When I think of the magnificent developments of individuality which the great future shall witness, of the grand array of crowned heads which heaven will present, each one a ruler over his own principality and all of them kings and priests nnto God, I look back with horror to the awful perversity of Satan's lie to our first parents: "Ye shall be as God, knowing good and evil." Seeking to be a God to himself, all these noble prospects of endless development were blasted and swept away. But in Christ they are all restored. It is not yet made manifest what we shall be, but we know that if he shall be manifested we shall be like him, for we shall see him even as he is. Eye hath not seen, nor hath ear heard, neither hath entered into the heart of man, what God hath prepared for them that love him. We shall judge angels, and all things shall be ours, because we are Christ's, and Christ is God's. It was written of ancient judges: "I said ye are gods." The name of gods was given them, because they were the representatives of God and were filled with his Spirit. So we shall be gods in the world to come, because in this unique and peculiar nature which belongs to each of us God shall dwell and manifest himself. We shall shine like the sun in the kingdom of our Father, because we live forever in the light of him who is the one and only Sun.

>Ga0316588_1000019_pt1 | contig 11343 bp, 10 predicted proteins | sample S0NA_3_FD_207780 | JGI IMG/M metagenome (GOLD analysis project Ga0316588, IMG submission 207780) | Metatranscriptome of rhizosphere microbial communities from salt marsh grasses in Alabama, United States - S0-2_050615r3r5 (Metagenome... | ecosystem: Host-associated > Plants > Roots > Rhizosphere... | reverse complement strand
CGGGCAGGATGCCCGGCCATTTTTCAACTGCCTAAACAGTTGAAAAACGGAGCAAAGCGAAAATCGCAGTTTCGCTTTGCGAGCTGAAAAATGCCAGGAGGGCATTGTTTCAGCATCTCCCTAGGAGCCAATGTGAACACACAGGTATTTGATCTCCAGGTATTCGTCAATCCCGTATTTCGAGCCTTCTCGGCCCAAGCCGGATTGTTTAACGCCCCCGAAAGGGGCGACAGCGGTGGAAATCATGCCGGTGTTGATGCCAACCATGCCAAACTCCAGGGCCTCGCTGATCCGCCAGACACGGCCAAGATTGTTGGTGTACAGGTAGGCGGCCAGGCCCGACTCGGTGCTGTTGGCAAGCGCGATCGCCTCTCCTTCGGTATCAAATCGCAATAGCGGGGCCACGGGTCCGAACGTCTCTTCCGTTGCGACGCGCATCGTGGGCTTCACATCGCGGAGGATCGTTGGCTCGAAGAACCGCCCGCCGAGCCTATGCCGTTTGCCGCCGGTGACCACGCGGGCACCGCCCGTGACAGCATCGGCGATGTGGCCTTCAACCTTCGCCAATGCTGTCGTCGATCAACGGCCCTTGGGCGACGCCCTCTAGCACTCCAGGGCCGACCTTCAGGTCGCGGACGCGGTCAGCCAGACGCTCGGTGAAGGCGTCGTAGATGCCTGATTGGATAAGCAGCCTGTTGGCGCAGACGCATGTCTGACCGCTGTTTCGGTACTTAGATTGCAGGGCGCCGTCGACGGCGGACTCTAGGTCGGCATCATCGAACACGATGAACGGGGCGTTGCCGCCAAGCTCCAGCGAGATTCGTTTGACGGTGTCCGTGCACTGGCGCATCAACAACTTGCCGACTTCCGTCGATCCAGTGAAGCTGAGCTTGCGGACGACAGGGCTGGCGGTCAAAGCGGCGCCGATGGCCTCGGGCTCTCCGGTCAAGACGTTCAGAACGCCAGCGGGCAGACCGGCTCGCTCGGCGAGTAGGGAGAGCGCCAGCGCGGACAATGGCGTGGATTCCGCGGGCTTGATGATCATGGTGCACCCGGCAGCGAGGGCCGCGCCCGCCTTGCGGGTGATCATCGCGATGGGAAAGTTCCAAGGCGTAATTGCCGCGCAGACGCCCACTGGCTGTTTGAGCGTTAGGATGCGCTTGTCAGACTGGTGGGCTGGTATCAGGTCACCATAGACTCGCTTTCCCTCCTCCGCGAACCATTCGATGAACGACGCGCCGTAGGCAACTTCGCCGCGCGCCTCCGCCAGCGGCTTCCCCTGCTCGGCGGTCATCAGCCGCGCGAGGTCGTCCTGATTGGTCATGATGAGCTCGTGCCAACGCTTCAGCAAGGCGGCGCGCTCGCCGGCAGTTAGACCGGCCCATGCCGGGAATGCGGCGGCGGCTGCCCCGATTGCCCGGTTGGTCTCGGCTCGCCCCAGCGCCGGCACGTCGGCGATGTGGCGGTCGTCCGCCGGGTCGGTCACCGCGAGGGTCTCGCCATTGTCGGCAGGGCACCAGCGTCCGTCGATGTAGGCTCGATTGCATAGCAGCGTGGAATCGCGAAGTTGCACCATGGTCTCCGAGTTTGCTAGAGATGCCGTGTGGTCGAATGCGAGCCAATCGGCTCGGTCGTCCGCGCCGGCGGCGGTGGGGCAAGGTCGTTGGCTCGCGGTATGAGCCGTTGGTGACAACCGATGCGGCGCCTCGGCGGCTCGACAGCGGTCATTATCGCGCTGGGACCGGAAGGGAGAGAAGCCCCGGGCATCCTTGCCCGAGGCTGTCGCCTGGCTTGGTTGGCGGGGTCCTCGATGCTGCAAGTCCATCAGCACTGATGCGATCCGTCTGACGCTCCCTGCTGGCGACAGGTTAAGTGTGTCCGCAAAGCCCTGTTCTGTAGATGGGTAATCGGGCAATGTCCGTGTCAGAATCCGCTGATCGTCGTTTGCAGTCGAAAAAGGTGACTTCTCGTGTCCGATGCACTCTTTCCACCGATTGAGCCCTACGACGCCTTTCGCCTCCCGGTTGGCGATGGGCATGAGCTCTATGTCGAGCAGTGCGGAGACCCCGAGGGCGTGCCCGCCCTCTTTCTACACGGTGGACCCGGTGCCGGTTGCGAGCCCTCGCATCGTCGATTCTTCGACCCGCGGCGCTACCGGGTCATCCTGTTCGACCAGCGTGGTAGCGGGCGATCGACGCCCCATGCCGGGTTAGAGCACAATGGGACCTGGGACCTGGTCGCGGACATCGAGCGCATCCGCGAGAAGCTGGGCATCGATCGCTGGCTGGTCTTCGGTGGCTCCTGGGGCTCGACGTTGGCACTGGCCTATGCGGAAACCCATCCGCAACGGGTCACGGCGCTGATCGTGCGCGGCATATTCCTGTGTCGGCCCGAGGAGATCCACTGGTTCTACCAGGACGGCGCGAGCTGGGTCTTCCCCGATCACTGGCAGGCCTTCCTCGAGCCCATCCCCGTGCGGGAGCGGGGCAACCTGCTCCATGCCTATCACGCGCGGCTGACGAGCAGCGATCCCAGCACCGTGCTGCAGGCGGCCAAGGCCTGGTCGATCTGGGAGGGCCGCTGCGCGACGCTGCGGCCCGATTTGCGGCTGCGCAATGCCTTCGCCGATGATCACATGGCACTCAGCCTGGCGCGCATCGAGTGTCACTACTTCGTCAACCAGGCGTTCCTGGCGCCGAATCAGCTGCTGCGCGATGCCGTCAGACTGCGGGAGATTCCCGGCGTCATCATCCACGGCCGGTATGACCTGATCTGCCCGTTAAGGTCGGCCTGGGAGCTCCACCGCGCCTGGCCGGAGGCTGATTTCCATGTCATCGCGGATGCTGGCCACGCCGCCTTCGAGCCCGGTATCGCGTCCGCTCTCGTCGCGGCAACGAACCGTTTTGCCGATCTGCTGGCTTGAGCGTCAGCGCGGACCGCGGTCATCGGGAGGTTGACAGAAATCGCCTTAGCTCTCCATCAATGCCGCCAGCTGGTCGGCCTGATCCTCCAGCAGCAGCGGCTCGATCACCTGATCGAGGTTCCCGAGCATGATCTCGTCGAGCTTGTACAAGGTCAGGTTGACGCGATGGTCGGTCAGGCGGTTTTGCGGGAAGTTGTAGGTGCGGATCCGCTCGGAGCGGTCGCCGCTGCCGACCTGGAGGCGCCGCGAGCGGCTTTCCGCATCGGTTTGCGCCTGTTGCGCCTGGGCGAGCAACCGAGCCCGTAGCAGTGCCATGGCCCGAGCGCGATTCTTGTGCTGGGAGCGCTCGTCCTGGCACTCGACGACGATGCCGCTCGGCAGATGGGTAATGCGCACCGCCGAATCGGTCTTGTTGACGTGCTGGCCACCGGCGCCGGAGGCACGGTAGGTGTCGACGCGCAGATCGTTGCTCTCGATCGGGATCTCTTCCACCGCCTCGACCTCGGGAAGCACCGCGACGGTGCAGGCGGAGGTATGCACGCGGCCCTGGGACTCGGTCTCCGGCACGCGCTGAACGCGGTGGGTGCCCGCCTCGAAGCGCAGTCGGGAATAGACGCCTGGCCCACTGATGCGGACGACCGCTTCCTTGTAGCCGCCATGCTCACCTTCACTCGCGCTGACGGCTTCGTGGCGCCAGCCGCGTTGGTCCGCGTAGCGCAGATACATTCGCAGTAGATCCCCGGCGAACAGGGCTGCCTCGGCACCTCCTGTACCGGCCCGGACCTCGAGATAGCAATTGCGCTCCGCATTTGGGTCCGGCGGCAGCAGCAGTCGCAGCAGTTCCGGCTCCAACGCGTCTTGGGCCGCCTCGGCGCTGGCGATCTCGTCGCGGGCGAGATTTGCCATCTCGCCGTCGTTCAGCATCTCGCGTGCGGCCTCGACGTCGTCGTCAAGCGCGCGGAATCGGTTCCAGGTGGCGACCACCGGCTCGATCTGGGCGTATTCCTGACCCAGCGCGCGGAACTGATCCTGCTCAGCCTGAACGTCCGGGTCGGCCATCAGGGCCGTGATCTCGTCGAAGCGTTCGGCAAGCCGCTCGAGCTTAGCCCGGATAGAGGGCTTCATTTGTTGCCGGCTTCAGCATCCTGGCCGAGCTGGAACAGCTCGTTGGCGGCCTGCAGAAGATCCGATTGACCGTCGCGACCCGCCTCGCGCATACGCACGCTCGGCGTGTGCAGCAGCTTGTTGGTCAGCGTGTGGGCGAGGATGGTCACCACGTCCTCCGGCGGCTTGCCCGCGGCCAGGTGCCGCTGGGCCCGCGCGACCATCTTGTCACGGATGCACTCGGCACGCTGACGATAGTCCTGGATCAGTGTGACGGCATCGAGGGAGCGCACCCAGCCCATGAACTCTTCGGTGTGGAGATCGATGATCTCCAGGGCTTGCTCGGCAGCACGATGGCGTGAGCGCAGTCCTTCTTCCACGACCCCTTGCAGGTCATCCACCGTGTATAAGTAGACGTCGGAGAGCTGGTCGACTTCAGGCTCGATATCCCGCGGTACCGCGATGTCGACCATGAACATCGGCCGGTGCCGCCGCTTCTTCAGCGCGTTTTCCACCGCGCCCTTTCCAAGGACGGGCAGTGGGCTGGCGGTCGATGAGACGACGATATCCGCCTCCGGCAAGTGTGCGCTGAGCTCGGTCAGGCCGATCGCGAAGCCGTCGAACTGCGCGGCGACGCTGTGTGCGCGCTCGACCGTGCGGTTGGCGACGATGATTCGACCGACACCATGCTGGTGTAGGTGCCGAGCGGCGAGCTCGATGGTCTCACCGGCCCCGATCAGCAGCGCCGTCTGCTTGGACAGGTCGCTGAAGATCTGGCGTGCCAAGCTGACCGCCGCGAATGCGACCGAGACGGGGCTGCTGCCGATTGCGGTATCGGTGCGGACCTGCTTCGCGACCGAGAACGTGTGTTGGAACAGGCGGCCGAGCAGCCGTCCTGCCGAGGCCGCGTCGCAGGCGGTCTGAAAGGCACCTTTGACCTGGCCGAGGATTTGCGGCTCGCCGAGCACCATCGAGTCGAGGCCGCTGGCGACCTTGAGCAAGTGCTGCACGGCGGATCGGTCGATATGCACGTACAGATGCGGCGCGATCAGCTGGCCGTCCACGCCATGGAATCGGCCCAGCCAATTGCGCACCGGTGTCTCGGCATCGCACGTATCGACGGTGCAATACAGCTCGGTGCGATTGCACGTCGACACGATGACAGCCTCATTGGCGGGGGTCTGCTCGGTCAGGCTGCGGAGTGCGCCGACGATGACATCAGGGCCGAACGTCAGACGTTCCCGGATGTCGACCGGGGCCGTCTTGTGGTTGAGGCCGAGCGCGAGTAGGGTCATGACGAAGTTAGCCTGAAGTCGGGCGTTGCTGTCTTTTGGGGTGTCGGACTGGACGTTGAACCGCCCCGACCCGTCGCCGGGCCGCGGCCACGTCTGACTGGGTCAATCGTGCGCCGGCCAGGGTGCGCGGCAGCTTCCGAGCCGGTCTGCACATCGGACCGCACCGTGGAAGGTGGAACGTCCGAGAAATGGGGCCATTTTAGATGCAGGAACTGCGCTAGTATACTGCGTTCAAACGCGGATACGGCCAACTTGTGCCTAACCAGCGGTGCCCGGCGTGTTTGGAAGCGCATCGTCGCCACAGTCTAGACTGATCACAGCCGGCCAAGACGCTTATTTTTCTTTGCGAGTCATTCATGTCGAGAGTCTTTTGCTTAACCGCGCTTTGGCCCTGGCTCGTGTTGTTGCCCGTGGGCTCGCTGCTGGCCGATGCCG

God help us then each one to say: "I am unlike every other soul that God ever made. I have sinned as no other ever has. He has saved me, and led me, in a different way from any other. I owe to him therefore a kind and quality of service such as no other human being has ever rendered. I am bound to have views of truth and of duty such as no other Christian ever had. I am bound to mark out for myself a course of spiritual development and a plan of outward work that shall be as original as the leadings of God. So only can I be a true man in Christ, an independent actor in history, a living force linder God in the development of his plans, a king forever in God's kingdom." It is to this lofty development of Christian individuality that God calls us — to be Christ's lieutenants in the universe. Oh, you who love power! take the lasting, the eternal power that comes through serving Christ. Use mind, heart and will, your ability to plan and to give, your voice and influence, your capacity to work and your power of getting others to work — use all these in the kingdom and patience of Jesus Christ now and here, and he will not only fill you with his Spirit and make you a master of circumstances and a master of men, but he will perpetuate your power beyond death, and increase it throughout the great hereafter; for he himself has said: *' To him that overcometh, will I give to sit down with me in my throne, even as I also overcame and sat down with my Father on his throne."